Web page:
I received my formal education during a time when it was thought there were no radical biological/psychological differences between male and female. Males and females took on certain traditional roles because that is what was taught.
I embraced this theory because it made me oh-so-mad when my mom would control my behavior by saying, ‘If you were a boy, I wouldn’t mind letting you do this or that, but because you’re a girl, you can’t.’ It seemed grossly unfair that just because I didn’t have a penis I couldn’t go places or do things with my friends. I was just as smart and competent as any ol’ boy.
(Now, looking back I understand her reasoning. I was sweet girl who had matured early into a shapely woman. At 12, I looked 18. She was protecting my innocence, but what I heard was that as a female I was less valuable.)
And so, I marched into marriage with this gender view. He and I were pretty much the same. I assumed that life together would be intuitive. In that assumption, I was mostly dead wrong.
My definition of a best friend is someone to talk to infinity and beyond and be understood. All my ‘feels’ would be felt. A best friend shares in my concern for just the right facial cleanser that doesn’t leave me too greasy or dry. A bff gets that I have a really hard time judging distance by just looking and understands subtle hints.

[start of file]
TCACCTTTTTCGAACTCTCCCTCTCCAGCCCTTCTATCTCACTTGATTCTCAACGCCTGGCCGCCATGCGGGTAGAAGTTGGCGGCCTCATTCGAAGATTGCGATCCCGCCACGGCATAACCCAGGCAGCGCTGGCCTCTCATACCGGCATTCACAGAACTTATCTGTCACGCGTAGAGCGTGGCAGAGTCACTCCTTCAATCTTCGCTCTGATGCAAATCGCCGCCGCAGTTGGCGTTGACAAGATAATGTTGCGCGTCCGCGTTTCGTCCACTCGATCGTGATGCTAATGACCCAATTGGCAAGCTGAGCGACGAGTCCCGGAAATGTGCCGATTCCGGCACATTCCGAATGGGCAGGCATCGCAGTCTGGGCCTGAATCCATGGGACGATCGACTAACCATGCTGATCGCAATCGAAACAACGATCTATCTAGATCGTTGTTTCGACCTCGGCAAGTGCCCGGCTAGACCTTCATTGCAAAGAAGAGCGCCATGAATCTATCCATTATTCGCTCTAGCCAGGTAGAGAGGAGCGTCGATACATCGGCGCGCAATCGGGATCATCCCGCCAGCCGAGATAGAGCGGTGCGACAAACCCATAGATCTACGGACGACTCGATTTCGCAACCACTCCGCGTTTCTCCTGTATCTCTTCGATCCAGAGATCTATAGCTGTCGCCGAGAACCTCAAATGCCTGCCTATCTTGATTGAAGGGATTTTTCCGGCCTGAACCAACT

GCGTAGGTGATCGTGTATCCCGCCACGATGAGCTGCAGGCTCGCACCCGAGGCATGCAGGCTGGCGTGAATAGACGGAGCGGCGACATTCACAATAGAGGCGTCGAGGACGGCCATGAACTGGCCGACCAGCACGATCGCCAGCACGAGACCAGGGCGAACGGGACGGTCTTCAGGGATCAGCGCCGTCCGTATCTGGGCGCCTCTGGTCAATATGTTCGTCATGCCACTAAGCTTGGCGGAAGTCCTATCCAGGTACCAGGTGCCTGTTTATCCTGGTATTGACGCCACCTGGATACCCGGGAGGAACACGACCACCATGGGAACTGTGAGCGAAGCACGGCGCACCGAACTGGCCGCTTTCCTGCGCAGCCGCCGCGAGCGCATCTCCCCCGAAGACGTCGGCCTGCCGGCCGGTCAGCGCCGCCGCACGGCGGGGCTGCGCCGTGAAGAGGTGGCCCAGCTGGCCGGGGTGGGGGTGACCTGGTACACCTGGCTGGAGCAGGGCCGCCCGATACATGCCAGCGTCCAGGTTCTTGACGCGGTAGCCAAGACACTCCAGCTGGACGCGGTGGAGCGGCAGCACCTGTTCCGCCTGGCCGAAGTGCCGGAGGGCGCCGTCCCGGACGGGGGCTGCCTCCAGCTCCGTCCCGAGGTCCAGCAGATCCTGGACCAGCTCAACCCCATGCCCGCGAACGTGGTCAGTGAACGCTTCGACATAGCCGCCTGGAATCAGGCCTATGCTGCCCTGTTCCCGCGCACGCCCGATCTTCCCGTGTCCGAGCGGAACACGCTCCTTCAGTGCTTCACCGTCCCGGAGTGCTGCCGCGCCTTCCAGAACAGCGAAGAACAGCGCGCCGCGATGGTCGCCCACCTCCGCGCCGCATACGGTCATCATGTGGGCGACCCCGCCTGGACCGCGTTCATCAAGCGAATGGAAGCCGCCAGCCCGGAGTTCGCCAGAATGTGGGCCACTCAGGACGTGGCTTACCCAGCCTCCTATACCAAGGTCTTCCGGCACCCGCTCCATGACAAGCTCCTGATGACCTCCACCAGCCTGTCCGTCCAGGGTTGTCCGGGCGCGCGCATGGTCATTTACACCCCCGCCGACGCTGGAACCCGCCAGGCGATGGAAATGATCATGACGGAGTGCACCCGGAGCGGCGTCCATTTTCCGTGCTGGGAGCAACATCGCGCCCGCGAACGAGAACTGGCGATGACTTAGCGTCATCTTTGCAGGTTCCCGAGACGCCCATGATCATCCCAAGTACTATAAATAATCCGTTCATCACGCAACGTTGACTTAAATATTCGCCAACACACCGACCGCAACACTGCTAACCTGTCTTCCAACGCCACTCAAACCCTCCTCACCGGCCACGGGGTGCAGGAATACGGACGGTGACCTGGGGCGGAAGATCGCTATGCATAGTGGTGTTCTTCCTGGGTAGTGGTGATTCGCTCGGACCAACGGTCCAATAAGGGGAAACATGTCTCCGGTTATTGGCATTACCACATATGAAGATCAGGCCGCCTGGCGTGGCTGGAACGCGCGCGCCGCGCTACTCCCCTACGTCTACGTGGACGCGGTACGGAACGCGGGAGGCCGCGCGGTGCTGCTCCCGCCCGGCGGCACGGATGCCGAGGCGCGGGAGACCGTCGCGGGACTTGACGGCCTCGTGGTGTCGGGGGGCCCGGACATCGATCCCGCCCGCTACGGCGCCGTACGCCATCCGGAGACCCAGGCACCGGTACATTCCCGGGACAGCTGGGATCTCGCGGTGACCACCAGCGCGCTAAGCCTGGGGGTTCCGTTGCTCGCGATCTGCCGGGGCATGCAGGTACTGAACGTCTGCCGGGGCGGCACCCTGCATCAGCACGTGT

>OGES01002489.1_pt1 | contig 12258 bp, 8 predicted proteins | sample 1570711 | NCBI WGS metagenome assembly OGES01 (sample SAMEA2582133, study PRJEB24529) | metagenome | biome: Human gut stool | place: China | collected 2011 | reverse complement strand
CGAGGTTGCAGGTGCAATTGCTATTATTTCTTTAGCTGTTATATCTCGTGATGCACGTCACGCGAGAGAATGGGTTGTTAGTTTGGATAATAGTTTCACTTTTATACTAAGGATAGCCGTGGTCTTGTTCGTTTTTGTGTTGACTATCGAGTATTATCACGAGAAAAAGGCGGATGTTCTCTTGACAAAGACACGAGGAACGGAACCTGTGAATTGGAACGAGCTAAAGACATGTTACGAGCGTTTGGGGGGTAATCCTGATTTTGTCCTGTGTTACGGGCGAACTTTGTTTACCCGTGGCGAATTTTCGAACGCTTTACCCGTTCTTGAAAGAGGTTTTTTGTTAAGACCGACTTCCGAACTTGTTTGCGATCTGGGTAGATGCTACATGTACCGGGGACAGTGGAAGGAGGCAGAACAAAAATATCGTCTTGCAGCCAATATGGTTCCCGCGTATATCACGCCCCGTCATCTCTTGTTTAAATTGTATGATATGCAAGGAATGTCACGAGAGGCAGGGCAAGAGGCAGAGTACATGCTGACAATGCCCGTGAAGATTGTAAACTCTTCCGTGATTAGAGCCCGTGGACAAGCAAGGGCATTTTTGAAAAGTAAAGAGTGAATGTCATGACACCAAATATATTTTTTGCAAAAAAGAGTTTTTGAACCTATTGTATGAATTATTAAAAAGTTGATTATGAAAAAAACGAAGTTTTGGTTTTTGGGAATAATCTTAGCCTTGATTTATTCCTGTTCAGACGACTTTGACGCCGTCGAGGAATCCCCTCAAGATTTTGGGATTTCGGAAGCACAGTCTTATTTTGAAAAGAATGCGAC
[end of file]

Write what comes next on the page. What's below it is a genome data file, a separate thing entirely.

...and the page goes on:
Now, I know y’all are different from me. However, even if you are different from what I’ve described, when you think about your husband, he probably doesn’t share all of the same interests or strengths as you.
Generally, male has a certain set of characteristics and female has another. However, some males fall closer to the female spectrum and vice versa. I believe, that wherever we fall on that spectrum, we marry someone who is opposite to us to some degree. I think God leads us to finding someone who fills our empty parts with their strengths.
My marriage’s emotional intimacy deepened when we each embraced that our differences were God driven, not from any kind of unwillingness to cooperate.
By accepting our differences, it was easier to understand why communication sometimes felt like we were bashing each other with a sledge hammer. #sledgehammershurt. This changed view allowed us to alter expectations of each other, not lower them.
Just because your spouse feels love in a different way than you doesn’t mean it’s not important. And just because you accept the differences, doesn’t mean you both aren’t called to still work toward becoming more like Christ (1 John 2:6).
My husband and I started to grasp that we would never be identical in need and nature and that’s OK. It’s actually a good thing. Between the two of us, we make a whole person. Hhhhmmmm, might have something to do with that one flesh mystery.
So, if our differences are true and not some form of stubbornness, maybe your spouse’s opposing view of sex is valid. I love how God helped me learn to appreciate something I didn’t totally understand.
How could your spouse’s differing view of sex be filling your gaps?
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